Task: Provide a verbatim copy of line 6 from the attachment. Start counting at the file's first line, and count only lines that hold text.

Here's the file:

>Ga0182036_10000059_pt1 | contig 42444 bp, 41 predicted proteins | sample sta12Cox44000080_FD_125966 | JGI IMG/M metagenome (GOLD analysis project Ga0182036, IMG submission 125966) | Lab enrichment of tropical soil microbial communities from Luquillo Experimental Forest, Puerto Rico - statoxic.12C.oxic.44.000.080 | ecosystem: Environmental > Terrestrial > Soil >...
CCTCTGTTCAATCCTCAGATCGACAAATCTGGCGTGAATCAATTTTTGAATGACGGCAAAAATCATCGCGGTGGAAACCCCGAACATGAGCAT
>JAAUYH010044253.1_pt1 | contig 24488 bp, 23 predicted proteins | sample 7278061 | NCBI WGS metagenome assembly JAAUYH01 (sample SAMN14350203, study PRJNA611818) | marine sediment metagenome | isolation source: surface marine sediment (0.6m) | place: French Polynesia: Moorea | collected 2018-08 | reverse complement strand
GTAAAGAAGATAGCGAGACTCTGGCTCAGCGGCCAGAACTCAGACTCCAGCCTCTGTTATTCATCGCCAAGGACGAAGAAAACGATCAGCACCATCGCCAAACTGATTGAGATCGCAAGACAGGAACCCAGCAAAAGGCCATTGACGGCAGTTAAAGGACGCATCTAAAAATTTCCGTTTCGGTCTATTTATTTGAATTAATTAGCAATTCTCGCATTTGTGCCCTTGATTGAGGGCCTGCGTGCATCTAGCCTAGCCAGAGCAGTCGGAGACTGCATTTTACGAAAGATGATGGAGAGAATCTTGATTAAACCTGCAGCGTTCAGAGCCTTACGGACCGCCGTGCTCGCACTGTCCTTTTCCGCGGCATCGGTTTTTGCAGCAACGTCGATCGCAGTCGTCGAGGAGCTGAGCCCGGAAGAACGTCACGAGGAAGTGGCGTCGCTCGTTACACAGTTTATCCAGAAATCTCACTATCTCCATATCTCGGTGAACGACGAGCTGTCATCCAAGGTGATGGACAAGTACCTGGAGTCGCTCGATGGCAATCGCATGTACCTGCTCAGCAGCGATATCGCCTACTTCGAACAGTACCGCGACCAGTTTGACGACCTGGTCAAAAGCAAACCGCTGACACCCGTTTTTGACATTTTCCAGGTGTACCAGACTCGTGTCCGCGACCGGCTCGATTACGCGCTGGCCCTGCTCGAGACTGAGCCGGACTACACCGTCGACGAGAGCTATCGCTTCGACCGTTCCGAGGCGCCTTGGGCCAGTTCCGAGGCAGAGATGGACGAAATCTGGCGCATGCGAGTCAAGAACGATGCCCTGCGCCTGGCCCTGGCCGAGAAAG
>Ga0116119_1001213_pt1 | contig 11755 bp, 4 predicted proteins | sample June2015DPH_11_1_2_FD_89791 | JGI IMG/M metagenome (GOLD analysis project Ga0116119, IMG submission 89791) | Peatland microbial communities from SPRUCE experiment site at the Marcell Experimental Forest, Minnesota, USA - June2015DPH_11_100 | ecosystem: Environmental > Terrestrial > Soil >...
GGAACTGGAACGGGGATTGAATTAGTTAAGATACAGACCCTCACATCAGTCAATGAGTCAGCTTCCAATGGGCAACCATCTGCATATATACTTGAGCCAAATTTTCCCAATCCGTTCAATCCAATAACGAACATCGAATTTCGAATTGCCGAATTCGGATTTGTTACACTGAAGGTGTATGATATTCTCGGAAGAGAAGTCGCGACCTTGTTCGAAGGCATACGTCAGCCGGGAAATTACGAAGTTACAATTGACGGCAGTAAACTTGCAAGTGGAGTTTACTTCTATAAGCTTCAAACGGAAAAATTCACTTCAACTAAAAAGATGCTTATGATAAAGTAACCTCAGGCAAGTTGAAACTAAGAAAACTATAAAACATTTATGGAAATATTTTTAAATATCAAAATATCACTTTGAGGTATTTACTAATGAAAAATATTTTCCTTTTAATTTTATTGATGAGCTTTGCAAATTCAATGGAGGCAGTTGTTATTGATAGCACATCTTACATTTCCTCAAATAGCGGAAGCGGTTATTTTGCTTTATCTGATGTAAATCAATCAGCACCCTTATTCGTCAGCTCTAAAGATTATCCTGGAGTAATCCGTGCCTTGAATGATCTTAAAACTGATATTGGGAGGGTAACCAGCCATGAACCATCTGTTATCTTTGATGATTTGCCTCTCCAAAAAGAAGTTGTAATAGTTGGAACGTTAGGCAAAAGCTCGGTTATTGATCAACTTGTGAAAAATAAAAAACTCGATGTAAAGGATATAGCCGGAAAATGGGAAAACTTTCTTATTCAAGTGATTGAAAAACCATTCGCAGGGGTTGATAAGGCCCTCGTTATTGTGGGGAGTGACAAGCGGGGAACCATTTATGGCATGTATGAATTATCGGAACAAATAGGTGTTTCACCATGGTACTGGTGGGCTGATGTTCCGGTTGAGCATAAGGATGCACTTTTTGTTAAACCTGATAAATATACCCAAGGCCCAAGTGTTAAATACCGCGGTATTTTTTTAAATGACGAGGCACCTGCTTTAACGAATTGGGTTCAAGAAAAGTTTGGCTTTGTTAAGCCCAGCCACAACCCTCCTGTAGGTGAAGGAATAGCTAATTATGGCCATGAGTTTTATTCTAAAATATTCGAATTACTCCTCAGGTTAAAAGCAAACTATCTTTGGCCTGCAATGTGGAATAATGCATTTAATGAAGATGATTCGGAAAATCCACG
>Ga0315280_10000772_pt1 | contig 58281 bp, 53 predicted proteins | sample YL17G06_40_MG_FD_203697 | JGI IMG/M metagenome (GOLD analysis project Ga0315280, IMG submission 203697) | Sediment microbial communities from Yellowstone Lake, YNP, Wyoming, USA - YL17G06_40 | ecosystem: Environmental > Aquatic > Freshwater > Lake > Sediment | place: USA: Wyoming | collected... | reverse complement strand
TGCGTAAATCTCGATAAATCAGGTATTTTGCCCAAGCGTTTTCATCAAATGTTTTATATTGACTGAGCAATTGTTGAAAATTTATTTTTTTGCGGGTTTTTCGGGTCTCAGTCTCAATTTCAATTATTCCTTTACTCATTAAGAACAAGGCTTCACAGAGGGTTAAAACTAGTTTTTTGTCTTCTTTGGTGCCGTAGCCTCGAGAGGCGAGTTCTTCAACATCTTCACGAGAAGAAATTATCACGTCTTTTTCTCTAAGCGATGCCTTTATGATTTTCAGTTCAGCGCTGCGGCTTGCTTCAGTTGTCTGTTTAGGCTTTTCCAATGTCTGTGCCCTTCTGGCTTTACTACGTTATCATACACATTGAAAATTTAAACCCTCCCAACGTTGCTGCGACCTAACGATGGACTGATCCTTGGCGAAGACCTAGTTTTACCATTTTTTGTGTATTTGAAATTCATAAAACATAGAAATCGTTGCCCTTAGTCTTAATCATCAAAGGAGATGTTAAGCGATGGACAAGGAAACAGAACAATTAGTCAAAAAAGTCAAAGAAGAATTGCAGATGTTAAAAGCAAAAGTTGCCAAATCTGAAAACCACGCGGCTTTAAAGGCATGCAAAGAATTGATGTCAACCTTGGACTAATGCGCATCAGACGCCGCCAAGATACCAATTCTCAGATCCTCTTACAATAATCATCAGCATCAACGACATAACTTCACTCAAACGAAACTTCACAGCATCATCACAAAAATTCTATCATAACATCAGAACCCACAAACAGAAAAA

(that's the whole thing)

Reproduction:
GGAACTGGAACGGGGATTGAATTAGTTAAGATACAGACCCTCACATCAGTCAATGAGTCAGCTTCCAATGGGCAACCATCTGCATATATACTTGAGCCAAATTTTCCCAATCCGTTCAATCCAATAACGAACATCGAATTTCGAATTGCCGAATTCGGATTTGTTACACTGAAGGTGTATGATATTCTCGGAAGAGAAGTCGCGACCTTGTTCGAAGGCATACGTCAGCCGGGAAATTACGAAGTTACAATTGACGGCAGTAAACTTGCAAGTGGAGTTTACTTCTATAAGCTTCAAACGGAAAAATTCACTTCAACTAAAAAGATGCTTATGATAAAGTAACCTCAGGCAAGTTGAAACTAAGAAAACTATAAAACATTTATGGAAATATTTTTAAATATCAAAATATCACTTTGAGGTATTTACTAATGAAAAATATTTTCCTTTTAATTTTATTGATGAGCTTTGCAAATTCAATGGAGGCAGTTGTTATTGATAGCACATCTTACATTTCCTCAAATAGCGGAAGCGGTTATTTTGCTTTATCTGATGTAAATCAATCAGCACCCTTATTCGTCAGCTCTAAAGATTATCCTGGAGTAATCCGTGCCTTGAATGATCTTAAAACTGATATTGGGAGGGTAACCAGCCATGAACCATCTGTTATCTTTGATGATTTGCCTCTCCAAAAAGAAGTTGTAATAGTTGGAACGTTAGGCAAAAGCTCGGTTATTGATCAACTTGTGAAAAATAAAAAACTCGATGTAAAGGATATAGCCGGAAAATGGGAAAACTTTCTTATTCAAGTGATTGAAAAACCATTCGCAGGGGTTGATAAGGCCCTCGTTATTGTGGGGAGTGACAAGCGGGGAACCATTTATGGCATGTATGAATTATCGGAACAAATAGGTGTTTCACCATGGTACTGGTGGGCTGATGTTCCGGTTGAGCATAAGGATGCACTTTTTGTTAAACCTGATAAATATACCCAAGGCCCAAGTGTTAAATACCGCGGTATTTTTTTAAATGACGAGGCACCTGCTTTAACGAATTGGGTTCAAGAAAAGTTTGGCTTTGTTAAGCCCAGCCACAACCCTCCTGTAGGTGAAGGAATAGCTAATTATGGCCATGAGTTTTATTCTAAAATATTCGAATTACTCCTCAGGTTAAAAGCAAACTATCTTTGGCCTGCAATGTGGAATAATGCATTTAATGAAGATGATTCGGAAAATCCACG